The atmosphere and the scene setting are blooming marvellous, and you can tell from the prose–and from the author’s blogspot–that they’ve put in a hell of a lot of research because the details are rapier sharp. From the description of ragged lace, to the weather and the interior of the houses–we are very firmly in 17th century England, and not here via Hollywood either. Next to Maria McAnn, I’ve not read anything in this era that evokes the sense of interior darkness and the constant paranoia that anyone would have had who had any brush with the two sides at this time in English history.

For those of you who buy a book with an eye to the sex, you’ll be disappointed, because it’s sparse and vague – but if you don’t get this because of that, you’ll be missing out. As the blurb suggests, there’s a mere hint of a paranormal element, but it is cleverly done, and given the times it could be entirely subjective rather than “a real witch” so I’ve chosen to ignore it.

There are some portions of the book which, due to the fractured dialogue (which makes it realistic, if somewhat tricky to read) and allusions to things the reader knew no wot of, that at times made it confusing. However, I am quite sure that on a second read it would iron itself out, and that each subsequent read would probably reveal more and more to a reader which is something I love about books like this. I’m sorry to say that due to time constraints, I have only read this once so far, but it’s a keeper and I’ll be reading it again very soon. Watch out for this author, I think she’s going to be good.

Author’s Blogspot

Buy at: Silver PublishingAmazon UK | Amazon USA

Review: Cross Bones (short story anthology)

Ahoy, me proud beauty, shiver me timbers! I ask ye to sail me jollyboat on the high seas, lubber, but will ye dare to accept? On offer be a pirate’s life full of danger and risk, and not just to yer neck, but to yer very virgin heart! There’s many a bodice to be ripped–or perhaps I should say many a codpiece to be snapped–and should ye be graced enough to cross bones with a corsair, don’t be an addlepate! Heave ho, lad, handsomely, and show him how ye bury yer treasure!

Pirates didn’t only sail the high seas in historical times. Modern-day renegades and futuristic rebels are just as ripe for adventure and plunder. No matter the time, place, or circumstances, bad boys steal affection as often as they salvage treasure, and in these stories of romance, a rogue’s black heart always conceals a center of gold.

Review by Sal Davis

This is one of the jolliest covers I have seen. Well done Catt Ford. Looking at it one knows EXACTLY what’s on offer – piratical passion, and that’s what the reader gets. Here are nine stories with an historical setting, 2 stories set in the present, 2 fantasies and 2 futuristic ‘piiiiirates in spaaaace’ romps, all of which are good fun too.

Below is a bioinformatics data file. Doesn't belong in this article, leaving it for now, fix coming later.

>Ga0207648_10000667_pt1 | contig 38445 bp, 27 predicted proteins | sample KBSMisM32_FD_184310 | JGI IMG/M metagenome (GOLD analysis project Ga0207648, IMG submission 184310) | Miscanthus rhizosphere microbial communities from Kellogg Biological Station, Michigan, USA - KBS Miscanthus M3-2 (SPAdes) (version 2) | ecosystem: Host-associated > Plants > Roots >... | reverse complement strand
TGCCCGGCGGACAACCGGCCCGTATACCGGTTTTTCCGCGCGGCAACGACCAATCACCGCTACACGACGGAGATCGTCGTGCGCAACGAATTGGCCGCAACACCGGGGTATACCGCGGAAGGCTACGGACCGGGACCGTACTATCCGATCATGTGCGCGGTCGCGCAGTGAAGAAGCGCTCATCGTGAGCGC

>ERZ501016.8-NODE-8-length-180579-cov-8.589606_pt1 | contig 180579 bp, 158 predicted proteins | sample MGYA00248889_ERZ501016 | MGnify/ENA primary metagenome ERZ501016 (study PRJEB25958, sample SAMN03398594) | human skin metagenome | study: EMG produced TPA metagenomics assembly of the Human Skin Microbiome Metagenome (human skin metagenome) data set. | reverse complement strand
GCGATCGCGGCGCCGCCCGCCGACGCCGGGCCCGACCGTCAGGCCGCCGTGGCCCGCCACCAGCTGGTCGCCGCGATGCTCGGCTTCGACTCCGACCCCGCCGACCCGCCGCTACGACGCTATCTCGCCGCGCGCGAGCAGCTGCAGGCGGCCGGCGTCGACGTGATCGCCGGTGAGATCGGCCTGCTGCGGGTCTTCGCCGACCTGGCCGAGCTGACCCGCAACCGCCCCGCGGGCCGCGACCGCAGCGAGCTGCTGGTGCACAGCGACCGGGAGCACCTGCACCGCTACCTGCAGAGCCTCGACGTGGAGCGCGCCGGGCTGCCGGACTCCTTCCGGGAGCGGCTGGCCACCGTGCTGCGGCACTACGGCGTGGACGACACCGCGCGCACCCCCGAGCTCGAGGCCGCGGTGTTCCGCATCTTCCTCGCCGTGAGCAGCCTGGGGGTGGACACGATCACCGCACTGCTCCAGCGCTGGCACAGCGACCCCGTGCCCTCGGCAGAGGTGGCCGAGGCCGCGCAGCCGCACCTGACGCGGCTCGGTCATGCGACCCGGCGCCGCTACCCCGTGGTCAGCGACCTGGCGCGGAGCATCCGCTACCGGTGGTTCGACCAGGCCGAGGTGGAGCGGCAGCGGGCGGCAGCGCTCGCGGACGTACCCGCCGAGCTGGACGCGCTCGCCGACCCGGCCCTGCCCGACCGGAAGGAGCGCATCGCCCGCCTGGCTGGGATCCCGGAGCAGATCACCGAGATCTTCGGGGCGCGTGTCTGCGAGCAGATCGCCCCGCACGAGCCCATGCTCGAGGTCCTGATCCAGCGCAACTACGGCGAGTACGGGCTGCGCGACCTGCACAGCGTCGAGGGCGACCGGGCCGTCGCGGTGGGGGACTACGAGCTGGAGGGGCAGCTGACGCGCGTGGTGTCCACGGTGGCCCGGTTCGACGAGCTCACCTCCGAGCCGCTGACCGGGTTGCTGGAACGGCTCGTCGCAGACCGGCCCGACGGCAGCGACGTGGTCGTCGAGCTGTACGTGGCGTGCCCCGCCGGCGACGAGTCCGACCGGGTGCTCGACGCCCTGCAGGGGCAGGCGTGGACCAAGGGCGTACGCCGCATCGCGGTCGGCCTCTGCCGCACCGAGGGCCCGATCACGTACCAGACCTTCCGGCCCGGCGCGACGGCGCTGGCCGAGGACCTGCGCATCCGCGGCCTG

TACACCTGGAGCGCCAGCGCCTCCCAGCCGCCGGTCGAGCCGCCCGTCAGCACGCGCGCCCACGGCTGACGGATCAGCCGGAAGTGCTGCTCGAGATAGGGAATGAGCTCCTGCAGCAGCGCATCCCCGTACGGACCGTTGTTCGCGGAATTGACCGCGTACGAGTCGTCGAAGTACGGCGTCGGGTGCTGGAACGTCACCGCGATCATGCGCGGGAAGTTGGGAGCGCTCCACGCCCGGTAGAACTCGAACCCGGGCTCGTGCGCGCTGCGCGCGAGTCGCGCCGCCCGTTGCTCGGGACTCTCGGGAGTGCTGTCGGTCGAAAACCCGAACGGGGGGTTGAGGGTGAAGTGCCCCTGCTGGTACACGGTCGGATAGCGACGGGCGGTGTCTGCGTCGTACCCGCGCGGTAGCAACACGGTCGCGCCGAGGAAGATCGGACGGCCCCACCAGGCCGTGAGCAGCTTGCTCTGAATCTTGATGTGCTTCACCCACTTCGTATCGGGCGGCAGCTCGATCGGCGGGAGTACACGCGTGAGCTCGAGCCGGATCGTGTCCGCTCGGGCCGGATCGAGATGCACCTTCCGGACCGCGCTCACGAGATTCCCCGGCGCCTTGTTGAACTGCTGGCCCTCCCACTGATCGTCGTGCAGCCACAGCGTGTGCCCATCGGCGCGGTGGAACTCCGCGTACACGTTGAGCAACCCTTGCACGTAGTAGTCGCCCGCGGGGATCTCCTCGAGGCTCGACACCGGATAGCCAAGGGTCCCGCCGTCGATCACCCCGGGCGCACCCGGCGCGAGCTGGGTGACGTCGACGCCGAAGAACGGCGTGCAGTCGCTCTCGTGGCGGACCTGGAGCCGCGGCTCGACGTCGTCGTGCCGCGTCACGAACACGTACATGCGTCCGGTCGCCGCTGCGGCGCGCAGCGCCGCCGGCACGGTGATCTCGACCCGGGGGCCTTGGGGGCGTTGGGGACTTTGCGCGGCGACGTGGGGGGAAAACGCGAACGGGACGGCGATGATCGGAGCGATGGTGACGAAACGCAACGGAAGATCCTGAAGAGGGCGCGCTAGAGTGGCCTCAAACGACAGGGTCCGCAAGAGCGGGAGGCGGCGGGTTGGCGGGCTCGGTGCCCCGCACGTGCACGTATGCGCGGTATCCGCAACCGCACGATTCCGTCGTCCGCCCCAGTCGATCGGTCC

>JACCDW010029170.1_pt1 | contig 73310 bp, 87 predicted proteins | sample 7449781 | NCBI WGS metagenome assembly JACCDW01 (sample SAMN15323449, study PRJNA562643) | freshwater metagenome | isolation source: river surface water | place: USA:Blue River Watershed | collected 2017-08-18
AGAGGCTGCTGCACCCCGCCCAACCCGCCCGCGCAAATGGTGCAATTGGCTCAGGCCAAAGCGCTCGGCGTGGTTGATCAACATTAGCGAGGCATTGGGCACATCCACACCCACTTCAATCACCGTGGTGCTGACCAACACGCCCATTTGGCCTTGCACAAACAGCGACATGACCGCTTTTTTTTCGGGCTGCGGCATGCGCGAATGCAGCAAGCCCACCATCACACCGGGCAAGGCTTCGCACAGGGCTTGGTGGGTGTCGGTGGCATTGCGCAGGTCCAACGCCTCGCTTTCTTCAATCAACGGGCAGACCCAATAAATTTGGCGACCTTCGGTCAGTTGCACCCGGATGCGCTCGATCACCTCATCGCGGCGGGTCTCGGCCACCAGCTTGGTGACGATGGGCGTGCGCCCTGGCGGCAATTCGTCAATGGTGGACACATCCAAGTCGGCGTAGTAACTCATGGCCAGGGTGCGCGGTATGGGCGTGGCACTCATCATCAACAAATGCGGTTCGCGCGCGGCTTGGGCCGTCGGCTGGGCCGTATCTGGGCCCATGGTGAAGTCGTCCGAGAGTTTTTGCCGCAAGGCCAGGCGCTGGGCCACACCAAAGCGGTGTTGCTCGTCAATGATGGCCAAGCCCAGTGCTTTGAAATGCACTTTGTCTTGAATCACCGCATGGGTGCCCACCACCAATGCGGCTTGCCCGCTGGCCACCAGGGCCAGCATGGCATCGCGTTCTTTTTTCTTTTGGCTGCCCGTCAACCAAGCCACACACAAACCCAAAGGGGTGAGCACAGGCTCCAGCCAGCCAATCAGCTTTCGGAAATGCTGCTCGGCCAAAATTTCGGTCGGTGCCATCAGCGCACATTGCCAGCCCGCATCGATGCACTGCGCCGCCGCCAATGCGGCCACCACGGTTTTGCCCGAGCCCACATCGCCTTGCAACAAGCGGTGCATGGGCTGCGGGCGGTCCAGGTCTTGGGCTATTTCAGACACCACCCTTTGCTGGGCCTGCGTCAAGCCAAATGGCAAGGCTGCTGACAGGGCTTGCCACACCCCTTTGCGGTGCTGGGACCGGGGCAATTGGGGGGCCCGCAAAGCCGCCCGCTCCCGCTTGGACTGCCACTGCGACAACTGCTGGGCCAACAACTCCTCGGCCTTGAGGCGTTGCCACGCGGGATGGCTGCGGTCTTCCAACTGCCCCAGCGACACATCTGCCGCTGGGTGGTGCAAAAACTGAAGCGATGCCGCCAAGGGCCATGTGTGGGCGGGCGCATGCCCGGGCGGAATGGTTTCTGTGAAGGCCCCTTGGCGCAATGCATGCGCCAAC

Captain Merric by Rebecca Cohen – Captain Daniel Horton risks losing more than his life when he falls into the hands of notorious Captain Merric, who is surprisingly familiar.

Touched by the West Wind by Ellen Holiday – The lyrical tale of Thomas’s love for Brendan.

The Golden Galleon by K.R. Foster – called in to work by his partner on his day off, restauranteur Flynn gets a surprise.

My Hand in Yours by Emily Moreton – pirate captain woos peace keeper in a world full of magic.

Ghost of Jupiter by Jana Denardo – space privateer Al is shocked to find his latest raid has netted him a collection of dangerous alien slaves.

Officer and a Gentleman Pirate by E.S. Douglas – the capture of pirate Rheinallt Jones causes a naval lieutenant a crisis of conscience.

Objectivity by K.J. Johnson – American journalist Matthew risks all to get a story about African pirates.

Worth the Price by Cornelia Grey – Lt Edward Moon, abandoned to pirates by his commanding officer, has to choose between loyalty to the Commodore he despises and the pirate he desires.

Peter and the Lost Boys by Juan Kenobi – Peter is drowning his job related sorrows in a cocktail bar when charismatic Kap offers a solution.

Irish Red by MJ O’Shea – Loving a pirate can so easily lead to heartbreak, as Chris, barman of The Dagger, discovers.

Black John by Piper Vaughn – Juan has to choose whether to declare himself or let his love go free when Jacob is returned to him by the sea.

Rough Trade by Cooper West – “Black market trader” Audacity Gunner, unofficial captain of the AI ship Carthage, has his already random lifestyle further disrupted by the embarkation of Dr Sagittarius Deifenbaker.

From a Simmer to a Burn by B. Snow – Sule Okonjo, ex-slave, hates the Dutch. Ship’s carpenter Olaf is Norwegian but that’s close enough to engage Sule’s fury.

On the Wings of Lir by Riley Shane – Hugh Edward, officer on one of Her Britannic Majesty’s airships, is determined to capture Patrick Kelly, airship pirate.

The Winds of Change by Maggie Lee – Theo Cook, pirate, is perpetually unfaithful to his mess mate Sebastiano. Then they ship out with Edward Teach and Theo suddenly has competition.